Culver City Observer -

Rep. Bass Calls Death of Fidel Castro "Great Loss"


December 1, 2016

Fidel Castro, Dictator of Cuba, died last Friday after over 50 years of death and destruction of Cuba. On Monday Culver City Congresswoman Karen Bass issued the following statement from her Washington D.C. office regarding the passing of Fidel Castro.

“As Cuba begins nine days of mourning, I wish to express my condolences to the Cuban people and the family of Fidel Castro. The passing of the Comandante en Jefe is a great loss to the people of Cuba. I hope together our two nations will continue on the new path of support and collaboration with one another and continue in the new direction of diplomacy.”

The late Gus Prado, a Culver City business owner who died in 2015 was born in Havana, Cuba in 1941. He immigrated to the United States in 1960 shortly after Castro seized power in Cuba. He was a staunch opponent of the Castro regime and a loyal, patriotic United States citizen.

He owned Prado Signs in downtown Culver City which he sold over a decade ago.

He served as President of the Culver City Chamber of Commerce, the Culver City Lions Club and of Club 25 of Los Angeles, a Cuban-American club. He was appointed by then Gov. George Deukmejian to serve on the state Advisory Council on Refugee Assistance and Services.

Today would be a day he would celebrate.

Many local residents and business owners in Culver City are of Cuban descent.

Cuba in 1959 was a prosperous country that Castro sent into poverty. For many years the regime was propped up financial by the former Soviet Union.

More people immigrated to Cuba than left the small island nation before Castro overthrew the Batista regime. Following the revolution, mass murder, torture and imprisonment reached virtually every family on the island. He filmed executions long before ISIS was ever born. He exported terror around the world especially to Central and South America.

According to published reports over 100,000 Cubans died through executions, machine gunnings, torture and drowning, while another 500,000 have passed through Castro’s prisons.

Castro also recommended a “First Strike Nuclear Attack” to Soviet leader Nikita Khrushchev on the Unites States in October 1962 during the “Cuban Missile Crisis” when the Soviets placed nuclear missiles on Cuba a mere 90 miles for Florida.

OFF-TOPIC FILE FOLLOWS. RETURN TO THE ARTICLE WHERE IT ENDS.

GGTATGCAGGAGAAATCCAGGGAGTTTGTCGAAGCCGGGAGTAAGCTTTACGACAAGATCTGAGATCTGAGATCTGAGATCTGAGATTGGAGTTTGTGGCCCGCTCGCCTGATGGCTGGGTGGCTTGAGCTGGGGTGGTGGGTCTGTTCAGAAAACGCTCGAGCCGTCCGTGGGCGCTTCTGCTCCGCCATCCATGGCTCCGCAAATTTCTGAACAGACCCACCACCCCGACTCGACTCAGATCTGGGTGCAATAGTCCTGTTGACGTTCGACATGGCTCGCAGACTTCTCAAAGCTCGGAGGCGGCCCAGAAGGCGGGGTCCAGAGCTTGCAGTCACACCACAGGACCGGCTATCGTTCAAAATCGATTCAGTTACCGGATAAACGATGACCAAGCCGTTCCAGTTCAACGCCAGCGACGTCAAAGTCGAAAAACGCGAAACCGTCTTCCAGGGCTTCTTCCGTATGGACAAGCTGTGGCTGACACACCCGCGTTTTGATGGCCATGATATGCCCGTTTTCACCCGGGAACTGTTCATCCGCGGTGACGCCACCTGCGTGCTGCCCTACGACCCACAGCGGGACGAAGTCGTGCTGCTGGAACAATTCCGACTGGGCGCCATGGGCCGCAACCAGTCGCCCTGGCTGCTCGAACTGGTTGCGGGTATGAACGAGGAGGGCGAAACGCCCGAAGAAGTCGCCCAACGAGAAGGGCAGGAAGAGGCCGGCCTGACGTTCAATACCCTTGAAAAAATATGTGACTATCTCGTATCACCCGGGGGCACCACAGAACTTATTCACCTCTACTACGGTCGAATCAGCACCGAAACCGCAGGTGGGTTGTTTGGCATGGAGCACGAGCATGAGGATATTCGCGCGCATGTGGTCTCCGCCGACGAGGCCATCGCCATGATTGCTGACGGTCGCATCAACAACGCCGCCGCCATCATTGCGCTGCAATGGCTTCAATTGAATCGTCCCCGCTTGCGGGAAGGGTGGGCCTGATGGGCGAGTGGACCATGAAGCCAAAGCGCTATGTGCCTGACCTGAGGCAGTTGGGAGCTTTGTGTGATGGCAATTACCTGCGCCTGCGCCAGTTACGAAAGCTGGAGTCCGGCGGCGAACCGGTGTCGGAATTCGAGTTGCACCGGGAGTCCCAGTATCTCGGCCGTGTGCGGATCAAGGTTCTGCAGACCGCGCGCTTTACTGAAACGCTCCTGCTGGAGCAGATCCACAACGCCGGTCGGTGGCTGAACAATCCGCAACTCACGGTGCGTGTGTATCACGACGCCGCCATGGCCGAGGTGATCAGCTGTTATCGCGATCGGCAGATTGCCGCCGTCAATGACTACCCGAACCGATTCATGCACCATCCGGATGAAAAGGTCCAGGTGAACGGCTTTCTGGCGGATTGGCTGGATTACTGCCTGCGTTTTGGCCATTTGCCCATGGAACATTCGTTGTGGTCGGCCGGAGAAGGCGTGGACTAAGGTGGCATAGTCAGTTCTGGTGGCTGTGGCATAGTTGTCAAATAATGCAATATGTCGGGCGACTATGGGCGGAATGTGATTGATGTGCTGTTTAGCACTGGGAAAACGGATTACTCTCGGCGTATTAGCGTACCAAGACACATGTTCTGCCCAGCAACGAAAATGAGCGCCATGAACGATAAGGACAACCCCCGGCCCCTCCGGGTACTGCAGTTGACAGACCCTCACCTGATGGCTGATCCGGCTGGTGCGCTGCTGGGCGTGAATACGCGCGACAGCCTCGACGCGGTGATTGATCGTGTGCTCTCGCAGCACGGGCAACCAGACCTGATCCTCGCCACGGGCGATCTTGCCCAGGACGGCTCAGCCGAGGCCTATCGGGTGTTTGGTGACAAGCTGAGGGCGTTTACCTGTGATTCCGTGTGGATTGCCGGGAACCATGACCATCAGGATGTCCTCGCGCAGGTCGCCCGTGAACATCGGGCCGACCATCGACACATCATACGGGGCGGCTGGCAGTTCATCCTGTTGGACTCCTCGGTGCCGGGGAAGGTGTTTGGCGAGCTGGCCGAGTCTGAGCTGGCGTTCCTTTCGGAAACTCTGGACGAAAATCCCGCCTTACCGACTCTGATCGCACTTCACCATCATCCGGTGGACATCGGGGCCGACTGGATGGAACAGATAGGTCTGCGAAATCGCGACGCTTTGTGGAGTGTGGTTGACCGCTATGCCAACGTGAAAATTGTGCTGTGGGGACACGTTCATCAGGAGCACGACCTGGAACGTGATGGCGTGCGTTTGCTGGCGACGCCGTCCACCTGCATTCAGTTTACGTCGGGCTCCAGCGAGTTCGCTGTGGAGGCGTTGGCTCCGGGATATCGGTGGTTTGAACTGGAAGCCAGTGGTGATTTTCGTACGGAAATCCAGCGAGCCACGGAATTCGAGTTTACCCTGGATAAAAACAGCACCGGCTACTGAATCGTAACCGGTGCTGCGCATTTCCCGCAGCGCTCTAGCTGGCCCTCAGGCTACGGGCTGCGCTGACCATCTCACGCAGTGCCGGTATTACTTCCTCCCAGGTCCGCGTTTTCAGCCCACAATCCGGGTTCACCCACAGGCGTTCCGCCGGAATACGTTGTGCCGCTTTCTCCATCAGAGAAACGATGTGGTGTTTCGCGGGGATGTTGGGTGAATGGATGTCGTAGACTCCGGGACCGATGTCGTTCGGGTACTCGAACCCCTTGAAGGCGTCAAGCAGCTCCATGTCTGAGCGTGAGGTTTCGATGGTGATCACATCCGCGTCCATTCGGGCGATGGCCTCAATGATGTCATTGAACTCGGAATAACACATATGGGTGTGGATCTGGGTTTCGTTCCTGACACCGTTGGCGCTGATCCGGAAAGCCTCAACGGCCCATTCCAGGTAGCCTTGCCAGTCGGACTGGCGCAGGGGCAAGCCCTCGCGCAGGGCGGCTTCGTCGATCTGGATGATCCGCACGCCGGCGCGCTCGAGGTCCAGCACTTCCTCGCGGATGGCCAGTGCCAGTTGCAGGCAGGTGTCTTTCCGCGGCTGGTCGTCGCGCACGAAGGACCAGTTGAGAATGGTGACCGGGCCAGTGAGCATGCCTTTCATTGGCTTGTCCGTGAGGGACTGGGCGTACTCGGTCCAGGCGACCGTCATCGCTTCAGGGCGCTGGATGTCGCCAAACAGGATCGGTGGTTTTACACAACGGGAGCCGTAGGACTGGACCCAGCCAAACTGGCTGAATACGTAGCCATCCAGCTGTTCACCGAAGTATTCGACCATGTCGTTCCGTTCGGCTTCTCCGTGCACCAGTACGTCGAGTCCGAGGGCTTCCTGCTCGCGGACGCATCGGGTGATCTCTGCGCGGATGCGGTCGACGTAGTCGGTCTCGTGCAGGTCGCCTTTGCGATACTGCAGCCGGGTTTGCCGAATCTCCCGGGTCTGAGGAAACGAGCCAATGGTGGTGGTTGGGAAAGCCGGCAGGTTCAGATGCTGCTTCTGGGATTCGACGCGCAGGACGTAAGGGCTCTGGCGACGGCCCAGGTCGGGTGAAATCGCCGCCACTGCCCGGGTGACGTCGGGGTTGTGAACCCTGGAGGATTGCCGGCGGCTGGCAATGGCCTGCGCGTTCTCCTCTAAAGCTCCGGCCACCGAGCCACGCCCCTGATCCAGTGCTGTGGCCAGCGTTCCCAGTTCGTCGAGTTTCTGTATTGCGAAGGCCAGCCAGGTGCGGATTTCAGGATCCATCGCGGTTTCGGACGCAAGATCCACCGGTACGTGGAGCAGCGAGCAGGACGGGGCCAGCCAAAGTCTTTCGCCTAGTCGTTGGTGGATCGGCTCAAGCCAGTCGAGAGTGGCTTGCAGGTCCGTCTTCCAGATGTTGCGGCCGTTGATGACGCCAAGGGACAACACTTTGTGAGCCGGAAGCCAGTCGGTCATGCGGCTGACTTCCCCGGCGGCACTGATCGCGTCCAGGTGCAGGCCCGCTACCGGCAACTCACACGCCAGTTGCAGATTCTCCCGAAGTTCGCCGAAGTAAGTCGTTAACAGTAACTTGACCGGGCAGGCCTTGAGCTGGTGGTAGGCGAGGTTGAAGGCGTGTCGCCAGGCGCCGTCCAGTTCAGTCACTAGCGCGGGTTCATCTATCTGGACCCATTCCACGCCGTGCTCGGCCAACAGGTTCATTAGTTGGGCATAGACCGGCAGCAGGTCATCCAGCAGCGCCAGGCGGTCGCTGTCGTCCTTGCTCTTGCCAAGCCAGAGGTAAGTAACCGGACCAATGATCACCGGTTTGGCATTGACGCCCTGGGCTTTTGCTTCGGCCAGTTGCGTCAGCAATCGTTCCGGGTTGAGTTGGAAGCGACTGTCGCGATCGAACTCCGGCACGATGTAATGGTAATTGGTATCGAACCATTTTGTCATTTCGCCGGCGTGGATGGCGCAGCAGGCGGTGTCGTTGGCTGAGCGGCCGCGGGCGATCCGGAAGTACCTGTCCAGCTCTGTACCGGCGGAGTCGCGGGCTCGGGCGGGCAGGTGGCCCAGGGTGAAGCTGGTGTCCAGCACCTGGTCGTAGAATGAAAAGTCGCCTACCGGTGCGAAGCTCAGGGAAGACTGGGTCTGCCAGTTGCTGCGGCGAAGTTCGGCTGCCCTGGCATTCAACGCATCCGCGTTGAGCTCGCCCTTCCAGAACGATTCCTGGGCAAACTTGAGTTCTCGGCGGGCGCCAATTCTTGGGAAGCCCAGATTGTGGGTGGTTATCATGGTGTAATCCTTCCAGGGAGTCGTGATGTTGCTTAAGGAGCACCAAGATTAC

It’s not surprising that thousands of Cuban refugees were dancing in the streets celebrating the death of Castro. Those in Cuba were not free to express themselves for fear of death or imprisonment.

The following is individual atrocities according to

“Fusilado (firing squad execution) it says below the name– one word, but for most visitors to the Cuban Memorial a word loaded with traumatizing flashbacks.

On Christmas Eve 1961, Juana Diaz Figueroa spat in the face of the Castroite executioners who were binding and gagging her. They’d found her guilty of feeding and hiding “bandits.” (Castro and Che’s term for Cuban peasants who took up arms to fight their theft of their land to create Stalinist kolkhozes.) Farm collectivization was no more voluntary in Cuba than in the Ukraine. And Cuba’s kulaks had guns–at first anyway. Then the Kennedy-Khrushchev pact left them defenseless against Soviet tanks, helicopters and flame-throwers. When the blast from Castro’s firing squad demolished Juana Diaz’ face and torso, she was six months pregnant.

Rigoberto Hernandez was 17 when Castro’s prison guards dragged him from his jail cell, jerked his head back to gag him and started dragging him to the stake. Little “Rigo” pleaded his innocence to the very bloody end. But his pleas were garbled and difficult to understand. His struggles while being gagged and bound to the stake were also awkward. The boy had been a janitor in a Havana high school and was mentally retarded. His single mother had pleaded his case with hysterical sobs. She had begged, beseeched and finally proven to his “prosecutors” that it was a case of mistaken identity. Her only son, a boy in such a condition, couldn’t possibly have been “a CIA agent planting bombs.”

“Fuego!” and the firing squad volley riddled Rigo’s little bent body as he moaned and struggled awkwardly against his bounds, blindfold and gag. “We executive from Revolutionary conviction!” sneered the man whose peaceful death in bed President Obama seems to mourn.

Carlos Machado was 15 years old in 1963 when the bullets from the firing squad shattered his body. His twin brother and father collapsed beside Carlos from the same volley. All had resisted Castro’s theft of their humble family farm.”

With Castro’s brother Raul Castro firmly in control of the Cuban Government it is doubtful free elections or freedom for the Cuban people will be come any time soon.


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